(1911 – 1974) – (Gujarart)
Mridula Sarabhai (Aged 63) was born on May 6, 1911, in Ahmedabad, India, into an affluent business family. She was one of eight children of Ambalal Sarabhai and Sarla Devi, and a sister of Vikram Sarabhai. Mridula was an Indian independence activist and politician, and a member of the Sarabhai industrialist family of Ahmedabad.
She was home-schooled by a succession of British and Indian teachers under the supervision of her parents. In 1928, she was enrolled for college education at Gujarat Vidyapeeth but dropped out the following year, ostensibly to participate in the Salt Satyagraha. At a young age, she heeded Gandhi’s call to boycott foreign goods and institutions and refused to go abroad to study.
Mridula came under the influence of Mahatma Gandhi at an early age. As a child of ten, she worked with the Vanara Sena (a group of child activists organized by Indira Gandhi) of the Congress and carried messages and water for the satyagrahis. She helped with the organization of the Youth Conference in Rajkot in 1927, influenced by Jawaharlal Nehru, who became her lifelong friend and mentor. She joined the Congress Seva Dal during the Salt Satyagraha and organized the boycott of foreign cloth and British goods. She was even imprisoned by the British for her role in salt satyagraha.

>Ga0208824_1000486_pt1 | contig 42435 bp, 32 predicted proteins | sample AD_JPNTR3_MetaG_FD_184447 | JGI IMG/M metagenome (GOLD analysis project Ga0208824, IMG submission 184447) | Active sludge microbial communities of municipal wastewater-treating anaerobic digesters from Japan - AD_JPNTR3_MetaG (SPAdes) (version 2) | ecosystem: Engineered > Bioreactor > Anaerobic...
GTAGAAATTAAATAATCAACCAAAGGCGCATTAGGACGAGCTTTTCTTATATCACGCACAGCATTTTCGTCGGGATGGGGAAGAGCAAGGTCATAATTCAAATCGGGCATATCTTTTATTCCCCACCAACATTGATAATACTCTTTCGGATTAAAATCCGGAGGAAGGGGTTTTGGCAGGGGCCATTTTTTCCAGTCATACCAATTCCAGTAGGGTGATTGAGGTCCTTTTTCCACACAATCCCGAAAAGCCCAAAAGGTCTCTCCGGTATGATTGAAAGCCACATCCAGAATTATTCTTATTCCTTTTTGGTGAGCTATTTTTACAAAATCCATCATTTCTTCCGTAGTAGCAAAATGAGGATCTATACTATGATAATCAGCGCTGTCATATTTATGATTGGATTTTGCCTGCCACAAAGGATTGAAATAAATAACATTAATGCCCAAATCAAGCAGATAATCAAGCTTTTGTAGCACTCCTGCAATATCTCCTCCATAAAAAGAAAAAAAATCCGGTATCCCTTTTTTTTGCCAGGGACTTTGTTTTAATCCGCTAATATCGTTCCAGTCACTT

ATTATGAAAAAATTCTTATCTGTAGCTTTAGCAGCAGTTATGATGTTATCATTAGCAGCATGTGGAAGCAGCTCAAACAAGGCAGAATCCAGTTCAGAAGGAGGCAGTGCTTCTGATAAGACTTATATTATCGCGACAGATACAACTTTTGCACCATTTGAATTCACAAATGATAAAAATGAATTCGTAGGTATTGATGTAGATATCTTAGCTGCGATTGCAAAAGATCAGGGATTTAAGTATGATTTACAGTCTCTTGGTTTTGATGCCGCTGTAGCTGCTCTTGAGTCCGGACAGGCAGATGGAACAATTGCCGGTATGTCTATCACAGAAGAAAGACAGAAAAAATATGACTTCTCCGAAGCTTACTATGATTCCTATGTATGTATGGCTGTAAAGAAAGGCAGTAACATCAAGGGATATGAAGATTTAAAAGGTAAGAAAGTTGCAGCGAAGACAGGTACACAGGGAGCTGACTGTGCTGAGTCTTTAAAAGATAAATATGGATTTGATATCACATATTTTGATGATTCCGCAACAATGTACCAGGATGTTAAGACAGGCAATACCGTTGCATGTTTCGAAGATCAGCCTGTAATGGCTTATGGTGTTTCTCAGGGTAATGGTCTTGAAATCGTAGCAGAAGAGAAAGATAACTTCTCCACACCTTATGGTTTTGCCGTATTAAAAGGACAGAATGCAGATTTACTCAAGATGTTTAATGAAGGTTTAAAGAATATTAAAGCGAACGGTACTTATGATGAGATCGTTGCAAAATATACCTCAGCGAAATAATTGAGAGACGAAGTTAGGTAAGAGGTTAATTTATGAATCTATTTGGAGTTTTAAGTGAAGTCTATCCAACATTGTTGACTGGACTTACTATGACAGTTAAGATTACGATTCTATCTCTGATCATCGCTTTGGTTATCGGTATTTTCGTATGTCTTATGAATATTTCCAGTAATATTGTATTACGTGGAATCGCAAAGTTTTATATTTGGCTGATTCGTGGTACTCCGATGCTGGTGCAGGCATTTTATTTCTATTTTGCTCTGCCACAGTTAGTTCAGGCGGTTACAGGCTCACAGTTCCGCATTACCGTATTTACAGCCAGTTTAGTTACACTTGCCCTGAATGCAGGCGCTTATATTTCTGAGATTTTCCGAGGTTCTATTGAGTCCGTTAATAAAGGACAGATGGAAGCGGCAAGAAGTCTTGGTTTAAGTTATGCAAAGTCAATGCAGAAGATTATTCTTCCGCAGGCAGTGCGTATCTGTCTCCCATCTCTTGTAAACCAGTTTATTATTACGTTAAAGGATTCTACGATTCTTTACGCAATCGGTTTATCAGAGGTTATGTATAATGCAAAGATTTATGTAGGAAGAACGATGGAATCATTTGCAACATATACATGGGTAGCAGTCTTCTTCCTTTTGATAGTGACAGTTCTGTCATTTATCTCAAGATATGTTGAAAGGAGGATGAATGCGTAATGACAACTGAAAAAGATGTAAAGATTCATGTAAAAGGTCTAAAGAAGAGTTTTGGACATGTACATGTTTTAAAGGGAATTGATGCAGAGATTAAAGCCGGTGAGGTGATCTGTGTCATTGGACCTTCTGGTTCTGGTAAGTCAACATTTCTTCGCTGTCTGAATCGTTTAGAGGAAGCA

In 1946, Pandit Nehru appointed her as one of the General Secretaries of the Congress party and a member of the Congress Working Committee. She resigned and followed Gandhiji to Noakhali when riots broke out. During the turbulent year of Partition of India, she took an active lead in restoring communal amity and harmony, firstly at Patna, where she was attending the flag hoisting ceremony on 15 August 1947, with permission from Gandhiji.
When she heard of riots being broken in Punjab, she immediately contacted Nehru and later rushed there to take an active role in peacekeeping. Her role in preserving communal harmony during the violence of partition was praised by leaders from India and Pakistan. She passed away by 26 October 1974.